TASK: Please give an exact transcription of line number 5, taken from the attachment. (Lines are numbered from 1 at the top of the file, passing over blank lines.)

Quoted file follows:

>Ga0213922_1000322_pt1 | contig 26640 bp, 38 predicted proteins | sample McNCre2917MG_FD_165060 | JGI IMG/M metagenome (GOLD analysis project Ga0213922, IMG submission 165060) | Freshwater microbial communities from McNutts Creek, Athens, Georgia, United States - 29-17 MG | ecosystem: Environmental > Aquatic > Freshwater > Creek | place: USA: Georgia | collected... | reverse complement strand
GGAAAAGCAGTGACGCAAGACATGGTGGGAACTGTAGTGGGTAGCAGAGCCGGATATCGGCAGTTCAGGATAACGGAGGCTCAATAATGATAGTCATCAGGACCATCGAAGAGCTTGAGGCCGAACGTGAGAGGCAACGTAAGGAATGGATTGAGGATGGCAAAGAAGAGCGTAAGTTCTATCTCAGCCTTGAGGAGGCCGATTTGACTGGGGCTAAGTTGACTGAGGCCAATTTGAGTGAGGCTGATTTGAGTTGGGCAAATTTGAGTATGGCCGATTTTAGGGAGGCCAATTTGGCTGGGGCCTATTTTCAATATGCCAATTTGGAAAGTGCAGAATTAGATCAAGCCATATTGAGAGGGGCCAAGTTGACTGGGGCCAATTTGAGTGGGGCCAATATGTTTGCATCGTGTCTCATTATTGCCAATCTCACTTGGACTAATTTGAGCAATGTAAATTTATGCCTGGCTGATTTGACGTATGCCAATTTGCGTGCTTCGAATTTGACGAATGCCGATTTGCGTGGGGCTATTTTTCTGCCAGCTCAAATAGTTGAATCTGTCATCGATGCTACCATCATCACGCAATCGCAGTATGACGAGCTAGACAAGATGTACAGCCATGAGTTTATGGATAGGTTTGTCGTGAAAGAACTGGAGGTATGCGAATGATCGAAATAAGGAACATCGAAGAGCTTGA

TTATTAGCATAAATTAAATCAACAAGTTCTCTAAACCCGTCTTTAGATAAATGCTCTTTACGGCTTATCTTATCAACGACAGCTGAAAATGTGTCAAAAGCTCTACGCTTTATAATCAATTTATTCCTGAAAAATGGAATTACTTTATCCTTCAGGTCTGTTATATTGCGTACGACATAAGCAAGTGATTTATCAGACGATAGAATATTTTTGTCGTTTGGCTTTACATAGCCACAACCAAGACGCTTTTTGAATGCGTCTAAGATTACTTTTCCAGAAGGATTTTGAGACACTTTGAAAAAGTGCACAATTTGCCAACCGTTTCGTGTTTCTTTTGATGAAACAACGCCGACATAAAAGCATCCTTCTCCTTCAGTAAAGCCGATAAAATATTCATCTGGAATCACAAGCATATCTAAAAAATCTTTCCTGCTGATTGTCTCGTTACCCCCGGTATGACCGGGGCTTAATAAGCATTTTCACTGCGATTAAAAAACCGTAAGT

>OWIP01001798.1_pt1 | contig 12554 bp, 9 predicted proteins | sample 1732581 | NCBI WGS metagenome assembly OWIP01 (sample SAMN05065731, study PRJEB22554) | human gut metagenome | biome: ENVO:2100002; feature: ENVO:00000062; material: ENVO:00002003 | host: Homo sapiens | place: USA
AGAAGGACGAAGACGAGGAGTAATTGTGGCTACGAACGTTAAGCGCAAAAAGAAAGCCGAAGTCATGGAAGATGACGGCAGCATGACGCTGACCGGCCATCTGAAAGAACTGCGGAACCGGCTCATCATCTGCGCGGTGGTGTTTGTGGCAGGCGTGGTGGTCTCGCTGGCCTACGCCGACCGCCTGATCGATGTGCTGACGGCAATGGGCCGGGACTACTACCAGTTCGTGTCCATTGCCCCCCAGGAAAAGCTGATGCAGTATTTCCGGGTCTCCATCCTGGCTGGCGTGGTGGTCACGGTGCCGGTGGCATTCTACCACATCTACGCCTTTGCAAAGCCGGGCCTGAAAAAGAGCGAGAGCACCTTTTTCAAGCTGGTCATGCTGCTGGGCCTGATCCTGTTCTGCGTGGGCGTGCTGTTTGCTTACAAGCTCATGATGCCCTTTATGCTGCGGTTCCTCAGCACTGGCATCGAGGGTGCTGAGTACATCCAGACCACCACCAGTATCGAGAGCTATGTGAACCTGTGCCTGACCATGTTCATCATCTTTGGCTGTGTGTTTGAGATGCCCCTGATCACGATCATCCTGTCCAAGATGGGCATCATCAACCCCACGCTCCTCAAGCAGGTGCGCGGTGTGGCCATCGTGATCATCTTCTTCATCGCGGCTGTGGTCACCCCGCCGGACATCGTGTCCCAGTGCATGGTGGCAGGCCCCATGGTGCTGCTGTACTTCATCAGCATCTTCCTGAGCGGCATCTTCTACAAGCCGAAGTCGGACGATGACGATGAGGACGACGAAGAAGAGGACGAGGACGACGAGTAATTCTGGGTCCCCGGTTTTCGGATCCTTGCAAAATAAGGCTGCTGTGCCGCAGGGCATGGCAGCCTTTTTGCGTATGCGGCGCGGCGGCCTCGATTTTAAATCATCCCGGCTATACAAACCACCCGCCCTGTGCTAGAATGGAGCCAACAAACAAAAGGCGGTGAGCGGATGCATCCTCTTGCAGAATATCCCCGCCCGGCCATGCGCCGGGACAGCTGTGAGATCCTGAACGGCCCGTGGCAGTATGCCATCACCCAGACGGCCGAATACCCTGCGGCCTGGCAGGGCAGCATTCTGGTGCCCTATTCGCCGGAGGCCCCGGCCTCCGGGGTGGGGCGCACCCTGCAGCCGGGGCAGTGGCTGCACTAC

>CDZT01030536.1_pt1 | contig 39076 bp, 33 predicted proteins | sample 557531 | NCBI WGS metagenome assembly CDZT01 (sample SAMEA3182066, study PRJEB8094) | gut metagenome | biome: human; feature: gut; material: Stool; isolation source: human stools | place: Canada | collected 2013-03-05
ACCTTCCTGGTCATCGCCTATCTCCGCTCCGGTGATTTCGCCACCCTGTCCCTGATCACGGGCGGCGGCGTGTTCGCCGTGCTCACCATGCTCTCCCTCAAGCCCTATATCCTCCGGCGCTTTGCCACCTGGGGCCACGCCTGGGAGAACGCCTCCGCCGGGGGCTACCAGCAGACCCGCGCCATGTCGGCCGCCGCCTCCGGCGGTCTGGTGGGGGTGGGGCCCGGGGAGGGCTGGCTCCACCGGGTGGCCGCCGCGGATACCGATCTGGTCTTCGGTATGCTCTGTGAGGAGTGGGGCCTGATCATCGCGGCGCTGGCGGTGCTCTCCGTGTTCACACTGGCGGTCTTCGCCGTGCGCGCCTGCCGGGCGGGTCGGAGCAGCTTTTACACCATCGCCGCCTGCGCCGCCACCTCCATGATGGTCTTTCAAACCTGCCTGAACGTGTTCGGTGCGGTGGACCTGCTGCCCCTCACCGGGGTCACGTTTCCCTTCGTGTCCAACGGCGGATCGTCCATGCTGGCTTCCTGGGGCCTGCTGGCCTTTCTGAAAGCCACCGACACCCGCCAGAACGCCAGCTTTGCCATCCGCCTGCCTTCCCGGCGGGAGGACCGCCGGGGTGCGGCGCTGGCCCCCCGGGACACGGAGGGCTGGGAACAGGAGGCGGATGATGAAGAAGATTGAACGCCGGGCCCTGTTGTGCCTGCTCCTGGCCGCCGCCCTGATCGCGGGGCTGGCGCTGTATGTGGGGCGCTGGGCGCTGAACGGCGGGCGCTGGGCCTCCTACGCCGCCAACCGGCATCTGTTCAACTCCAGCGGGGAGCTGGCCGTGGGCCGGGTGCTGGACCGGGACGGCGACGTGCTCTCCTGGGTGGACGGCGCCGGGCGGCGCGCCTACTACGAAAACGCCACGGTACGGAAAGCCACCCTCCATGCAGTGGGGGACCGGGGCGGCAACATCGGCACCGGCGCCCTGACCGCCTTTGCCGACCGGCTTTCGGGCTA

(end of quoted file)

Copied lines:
AGAAGGACGAAGACGAGGAGTAATTGTGGCTACGAACGTTAAGCGCAAAAAGAAAGCCGAAGTCATGGAAGATGACGGCAGCATGACGCTGACCGGCCATCTGAAAGAACTGCGGAACCGGCTCATCATCTGCGCGGTGGTGTTTGTGGCAGGCGTGGTGGTCTCGCTGGCCTACGCCGACCGCCTGATCGATGTGCTGACGGCAATGGGCCGGGACTACTACCAGTTCGTGTCCATTGCCCCCCAGGAAAAGCTGATGCAGTATTTCCGGGTCTCCATCCTGGCTGGCGTGGTGGTCACGGTGCCGGTGGCATTCTACCACATCTACGCCTTTGCAAAGCCGGGCCTGAAAAAGAGCGAGAGCACCTTTTTCAAGCTGGTCATGCTGCTGGGCCTGATCCTGTTCTGCGTGGGCGTGCTGTTTGCTTACAAGCTCATGATGCCCTTTATGCTGCGGTTCCTCAGCACTGGCATCGAGGGTGCTGAGTACATCCAGACCACCACCAGTATCGAGAGCTATGTGAACCTGTGCCTGACCATGTTCATCATCTTTGGCTGTGTGTTTGAGATGCCCCTGATCACGATCATCCTGTCCAAGATGGGCATCATCAACCCCACGCTCCTCAAGCAGGTGCGCGGTGTGGCCATCGTGATCATCTTCTTCATCGCGGCTGTGGTCACCCCGCCGGACATCGTGTCCCAGTGCATGGTGGCAGGCCCCATGGTGCTGCTGTACTTCATCAGCATCTTCCTGAGCGGCATCTTCTACAAGCCGAAGTCGGACGATGACGATGAGGACGACGAAGAAGAGGACGAGGACGACGAGTAATTCTGGGTCCCCGGTTTTCGGATCCTTGCAAAATAAGGCTGCTGTGCCGCAGGGCATGGCAGCCTTTTTGCGTATGCGGCGCGGCGGCCTCGATTTTAAATCATCCCGGCTATACAAACCACCCGCCCTGTGCTAGAATGGAGCCAACAAACAAAAGGCGGTGAGCGGATGCATCCTCTTGCAGAATATCCCCGCCCGGCCATGCGCCGGGACAGCTGTGAGATCCTGAACGGCCCGTGGCAGTATGCCATCACCCAGACGGCCGAATACCCTGCGGCCTGGCAGGGCAGCATTCTGGTGCCCTATTCGCCGGAGGCCCCGGCCTCCGGGGTGGGGCGCACCCTGCAGCCGGGGCAGTGGCTGCACTAC